"A national tragedy." That is what French President Nicolas Sarkozy called the recent shooting of a rabbi and three children at a Jewish day school in Toulouse, France. Twenty-three-year-old Mohammed Merah walked into the school, found his targets and stopped at nothing until they were killed-including chasing a seven-year-old girl through a courtyard, grabbing her by the hair and shooting her point-blank.

Merah recorded the entire event on a camera strapped to his stomach. After the attack, Merah fled to his apartment where he hid from police for over 30 hours before h e was finally shot and killed in a crossfire. Multiple members of the police force were injured in the standoff. Merah was also wanted for the killing of three French paratroopers. During the standoff, Merah stated that all of his attacks were in an effort to avenge France's involvement in the war in Afghanistan.

In response to the Toulouse shooting, the European Union's Foreign Policy Chief, Catherine Ashton, remarked, "When we think of what happened in Toulouse today, when we remember what happened in Norway a year ago, when we know what is happening in Syria, when we see what is happening in Gaza and in different parts of the world-we remember young people and children who lose their lives." Many believe Ashton intentionally slandered the Israeli military policy with this statement.

Ashton's comments have shown a complete lack of respect for the Jewish community in France by making such a comparison. This event was a tragedy; children were dehumanized and murdered at the hands of a terrorist. While comparisons to other previous attacks, shootings and tragedies are inevitable, they are not necessarily appropriate. The focus should be on Toulouse and Toulouse alone.

Many members of the Israeli Senate were flabbergasted by Ashton's remarks. Israeli Prime Minister Benjamin Netanyahu condemned "the comparison between a targeted massacre of children and the surgical defensive actions of the IDF [Israel Defense Forces] intended to strike at terrorists using children as human shields." In an attempt to appease her critics, Ashton's office released the transcript of the speech, which had slightly different wording, specifically mentioning Sderot, a southwestern Israeli city. With tens of thousands of rockets fired by Gaza militants into the city of Sderot and aimed directly at civilians, children live in constant fear of rocket attack.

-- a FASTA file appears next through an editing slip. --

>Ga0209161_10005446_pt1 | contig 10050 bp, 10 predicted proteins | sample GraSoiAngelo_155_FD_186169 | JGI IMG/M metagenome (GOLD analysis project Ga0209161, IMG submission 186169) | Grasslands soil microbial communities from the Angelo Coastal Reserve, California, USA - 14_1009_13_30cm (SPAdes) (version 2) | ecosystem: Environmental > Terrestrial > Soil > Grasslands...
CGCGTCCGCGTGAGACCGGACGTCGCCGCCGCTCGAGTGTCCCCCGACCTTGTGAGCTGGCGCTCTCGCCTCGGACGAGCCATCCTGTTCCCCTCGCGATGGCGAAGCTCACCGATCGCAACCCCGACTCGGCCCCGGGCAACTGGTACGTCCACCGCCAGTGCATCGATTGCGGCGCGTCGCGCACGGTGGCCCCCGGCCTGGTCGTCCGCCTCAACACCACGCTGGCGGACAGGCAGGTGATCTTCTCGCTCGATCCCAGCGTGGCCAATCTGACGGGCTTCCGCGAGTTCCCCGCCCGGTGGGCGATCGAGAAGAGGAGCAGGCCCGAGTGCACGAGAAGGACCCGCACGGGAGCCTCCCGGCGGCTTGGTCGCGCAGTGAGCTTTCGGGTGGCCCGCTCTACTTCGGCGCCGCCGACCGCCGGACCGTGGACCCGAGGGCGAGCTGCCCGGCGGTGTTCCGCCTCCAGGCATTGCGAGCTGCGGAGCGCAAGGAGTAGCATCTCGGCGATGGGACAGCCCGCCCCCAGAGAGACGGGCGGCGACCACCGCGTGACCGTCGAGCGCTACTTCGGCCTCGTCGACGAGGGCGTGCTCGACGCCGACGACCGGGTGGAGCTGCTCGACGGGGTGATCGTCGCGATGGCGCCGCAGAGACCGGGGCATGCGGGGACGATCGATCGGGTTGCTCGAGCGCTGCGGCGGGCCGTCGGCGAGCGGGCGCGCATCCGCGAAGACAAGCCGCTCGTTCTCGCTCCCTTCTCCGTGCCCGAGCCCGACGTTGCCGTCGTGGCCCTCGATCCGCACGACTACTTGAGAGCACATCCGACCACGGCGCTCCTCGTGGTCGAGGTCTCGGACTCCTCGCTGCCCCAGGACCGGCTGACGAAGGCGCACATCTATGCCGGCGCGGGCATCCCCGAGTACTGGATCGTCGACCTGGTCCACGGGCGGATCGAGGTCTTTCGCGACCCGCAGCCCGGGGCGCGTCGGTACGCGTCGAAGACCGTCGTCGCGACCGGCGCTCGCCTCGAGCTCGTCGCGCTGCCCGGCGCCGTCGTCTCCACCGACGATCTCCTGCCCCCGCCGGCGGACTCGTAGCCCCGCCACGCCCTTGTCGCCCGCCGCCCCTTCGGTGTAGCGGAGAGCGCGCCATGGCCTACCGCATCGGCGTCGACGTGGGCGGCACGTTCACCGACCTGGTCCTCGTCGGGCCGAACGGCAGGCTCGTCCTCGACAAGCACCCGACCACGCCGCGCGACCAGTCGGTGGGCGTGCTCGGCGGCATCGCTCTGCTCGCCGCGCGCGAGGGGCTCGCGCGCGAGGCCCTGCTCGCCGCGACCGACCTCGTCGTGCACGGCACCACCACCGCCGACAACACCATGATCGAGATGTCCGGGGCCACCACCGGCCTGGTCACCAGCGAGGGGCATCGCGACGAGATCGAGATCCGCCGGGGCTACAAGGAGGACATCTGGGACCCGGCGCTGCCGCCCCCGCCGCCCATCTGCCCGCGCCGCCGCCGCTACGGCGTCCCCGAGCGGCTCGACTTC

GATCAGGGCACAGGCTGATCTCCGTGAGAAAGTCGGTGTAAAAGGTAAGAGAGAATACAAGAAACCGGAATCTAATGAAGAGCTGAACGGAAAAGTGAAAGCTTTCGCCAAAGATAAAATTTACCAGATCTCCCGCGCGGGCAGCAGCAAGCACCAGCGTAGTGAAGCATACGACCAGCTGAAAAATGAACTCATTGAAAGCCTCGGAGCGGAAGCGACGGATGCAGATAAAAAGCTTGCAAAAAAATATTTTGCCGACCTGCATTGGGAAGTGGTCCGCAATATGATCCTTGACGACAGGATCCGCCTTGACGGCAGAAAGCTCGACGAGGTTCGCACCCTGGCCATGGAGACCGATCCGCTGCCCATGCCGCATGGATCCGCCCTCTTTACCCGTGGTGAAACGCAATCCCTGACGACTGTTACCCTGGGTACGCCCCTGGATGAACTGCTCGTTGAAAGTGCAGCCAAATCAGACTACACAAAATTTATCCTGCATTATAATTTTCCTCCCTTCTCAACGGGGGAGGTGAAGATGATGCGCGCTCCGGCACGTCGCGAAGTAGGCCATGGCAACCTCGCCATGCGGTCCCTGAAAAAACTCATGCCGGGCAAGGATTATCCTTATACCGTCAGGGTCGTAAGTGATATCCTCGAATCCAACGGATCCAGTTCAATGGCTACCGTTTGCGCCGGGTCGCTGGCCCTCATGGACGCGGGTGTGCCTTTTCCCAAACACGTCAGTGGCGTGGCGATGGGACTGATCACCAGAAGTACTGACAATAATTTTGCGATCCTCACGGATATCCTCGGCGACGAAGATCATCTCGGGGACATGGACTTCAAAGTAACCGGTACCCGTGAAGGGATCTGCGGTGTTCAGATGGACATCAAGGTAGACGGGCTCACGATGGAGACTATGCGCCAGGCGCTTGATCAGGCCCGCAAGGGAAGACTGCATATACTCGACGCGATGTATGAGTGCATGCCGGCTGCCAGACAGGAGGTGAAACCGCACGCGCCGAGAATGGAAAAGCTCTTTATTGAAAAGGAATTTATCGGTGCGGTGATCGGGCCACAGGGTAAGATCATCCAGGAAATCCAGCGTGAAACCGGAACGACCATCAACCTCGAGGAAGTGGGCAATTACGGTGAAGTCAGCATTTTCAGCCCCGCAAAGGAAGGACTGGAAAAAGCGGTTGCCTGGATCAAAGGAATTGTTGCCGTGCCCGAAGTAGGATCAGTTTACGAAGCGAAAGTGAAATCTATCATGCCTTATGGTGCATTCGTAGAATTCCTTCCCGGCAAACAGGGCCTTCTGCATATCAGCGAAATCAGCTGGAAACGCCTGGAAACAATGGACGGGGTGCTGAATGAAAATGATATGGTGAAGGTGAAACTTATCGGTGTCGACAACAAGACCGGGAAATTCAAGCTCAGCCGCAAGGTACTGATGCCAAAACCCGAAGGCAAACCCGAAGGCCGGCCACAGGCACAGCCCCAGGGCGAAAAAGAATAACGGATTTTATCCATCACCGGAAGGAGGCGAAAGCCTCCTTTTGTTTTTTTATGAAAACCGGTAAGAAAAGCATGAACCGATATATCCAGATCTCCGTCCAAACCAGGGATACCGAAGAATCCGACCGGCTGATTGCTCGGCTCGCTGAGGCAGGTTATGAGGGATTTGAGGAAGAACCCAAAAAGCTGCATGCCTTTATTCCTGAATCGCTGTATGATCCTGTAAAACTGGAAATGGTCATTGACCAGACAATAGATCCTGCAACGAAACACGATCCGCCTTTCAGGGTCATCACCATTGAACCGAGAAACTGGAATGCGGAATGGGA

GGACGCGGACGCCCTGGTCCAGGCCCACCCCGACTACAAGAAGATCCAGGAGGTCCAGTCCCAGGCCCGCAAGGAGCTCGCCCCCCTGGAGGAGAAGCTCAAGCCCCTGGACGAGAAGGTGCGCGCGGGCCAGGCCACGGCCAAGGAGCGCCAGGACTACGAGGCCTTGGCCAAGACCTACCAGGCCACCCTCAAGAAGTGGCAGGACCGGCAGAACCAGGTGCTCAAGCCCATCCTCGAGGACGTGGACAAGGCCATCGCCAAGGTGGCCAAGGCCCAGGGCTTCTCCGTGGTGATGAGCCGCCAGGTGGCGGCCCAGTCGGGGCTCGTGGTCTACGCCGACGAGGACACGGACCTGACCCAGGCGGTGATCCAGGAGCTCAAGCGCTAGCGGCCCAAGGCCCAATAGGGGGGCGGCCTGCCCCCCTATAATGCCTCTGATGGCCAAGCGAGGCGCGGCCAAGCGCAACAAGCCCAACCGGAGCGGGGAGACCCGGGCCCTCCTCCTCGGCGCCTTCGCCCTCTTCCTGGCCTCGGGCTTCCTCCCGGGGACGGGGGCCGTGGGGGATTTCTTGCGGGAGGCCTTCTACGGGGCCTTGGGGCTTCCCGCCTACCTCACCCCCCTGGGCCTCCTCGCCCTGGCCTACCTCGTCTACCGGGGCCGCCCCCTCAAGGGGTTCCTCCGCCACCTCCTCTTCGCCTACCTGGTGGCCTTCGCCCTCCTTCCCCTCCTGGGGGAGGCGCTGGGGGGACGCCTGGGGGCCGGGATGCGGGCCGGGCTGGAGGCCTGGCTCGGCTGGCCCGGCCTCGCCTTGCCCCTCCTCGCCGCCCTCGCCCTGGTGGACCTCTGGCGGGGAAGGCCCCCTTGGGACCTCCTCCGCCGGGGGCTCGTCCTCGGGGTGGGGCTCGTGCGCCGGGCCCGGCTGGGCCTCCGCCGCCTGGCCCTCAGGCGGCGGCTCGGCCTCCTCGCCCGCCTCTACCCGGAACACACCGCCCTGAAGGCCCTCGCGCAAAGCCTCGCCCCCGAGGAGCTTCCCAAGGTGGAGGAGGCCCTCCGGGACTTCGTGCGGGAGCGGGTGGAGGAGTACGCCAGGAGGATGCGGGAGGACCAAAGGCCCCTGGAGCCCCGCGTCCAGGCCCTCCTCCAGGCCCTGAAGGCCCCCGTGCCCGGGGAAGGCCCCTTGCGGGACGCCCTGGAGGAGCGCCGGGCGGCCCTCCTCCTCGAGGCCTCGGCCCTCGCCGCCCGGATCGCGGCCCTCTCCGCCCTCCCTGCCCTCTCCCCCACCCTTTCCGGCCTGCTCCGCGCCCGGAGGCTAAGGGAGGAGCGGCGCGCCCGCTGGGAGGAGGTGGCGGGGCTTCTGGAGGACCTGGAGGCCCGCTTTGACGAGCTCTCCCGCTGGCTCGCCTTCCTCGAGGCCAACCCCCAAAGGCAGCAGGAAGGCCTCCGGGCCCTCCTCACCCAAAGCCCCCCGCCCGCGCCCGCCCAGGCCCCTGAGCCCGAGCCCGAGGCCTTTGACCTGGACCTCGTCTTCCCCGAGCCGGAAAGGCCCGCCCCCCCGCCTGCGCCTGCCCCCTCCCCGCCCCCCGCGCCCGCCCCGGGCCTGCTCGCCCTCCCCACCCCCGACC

However, adding the situation in Sderot to her comments does not make it any more appropriate. Ashton clearly does not see the major flaw with her comments; no comparison is appropriate.

While Ashton has tried to clarify her statements, the fact remains that she inappropriately compared two situations that should not be compared. Firstly, in France, the terrorist's sole intention was to kill innocent Jewish children. This was a single act of terror, not part of a war or previous violence. Gaza is a war zone. To compare children who are targeted and murdered point-blank to children who have been killed unintentionally by the result of war is simply absurd.

Furthermore, the IDF has employed numerous military tactics in order to prevent civilian casualties. These tactics include but are not limited to: pinpoint targeting, which involves singling out terrorists for an airstrike in a way that won't harm civilian bystanders, and aborting strikes due to risk of civilians being injured or killed.

The IDF has heavily invested in smart bombs and has developed special missiles, such as the F-16I Sufa and the Delilah missile, which have the ability to cancel a strike while midair. These tactics, proven successful in preventing civilian casualties, have been commended by many, including Col. Richard Kemp, a commander in the British Army. He testified before the United Nations saying, "Based on my knowledge and experience, I can say this: During Operation Cast Lead, the Israeli Defense Forces did more to safeguard the rights of civilians in a combat zone than any other army in the history of warfare."

However, some civilian casualties cannot be avoided. Ashton's comparison of those unfortunate circumstances in Gaza to a terrorist attack deliberately meant to harm children in France shows her complete misunderstanding of the situation.

Ashton's comments are out of line, disrespectful and simply not factual. She displayed minimal regard for the emotional state of the victims' families and undermined the true tragedy that this event represents for the country of France. Those grieving deserve a time to mourn without political debate surrounding them. Ashton's ill-advised comments have detracted from the tragedy itself, and that is unfair to the victims, their families and all of France.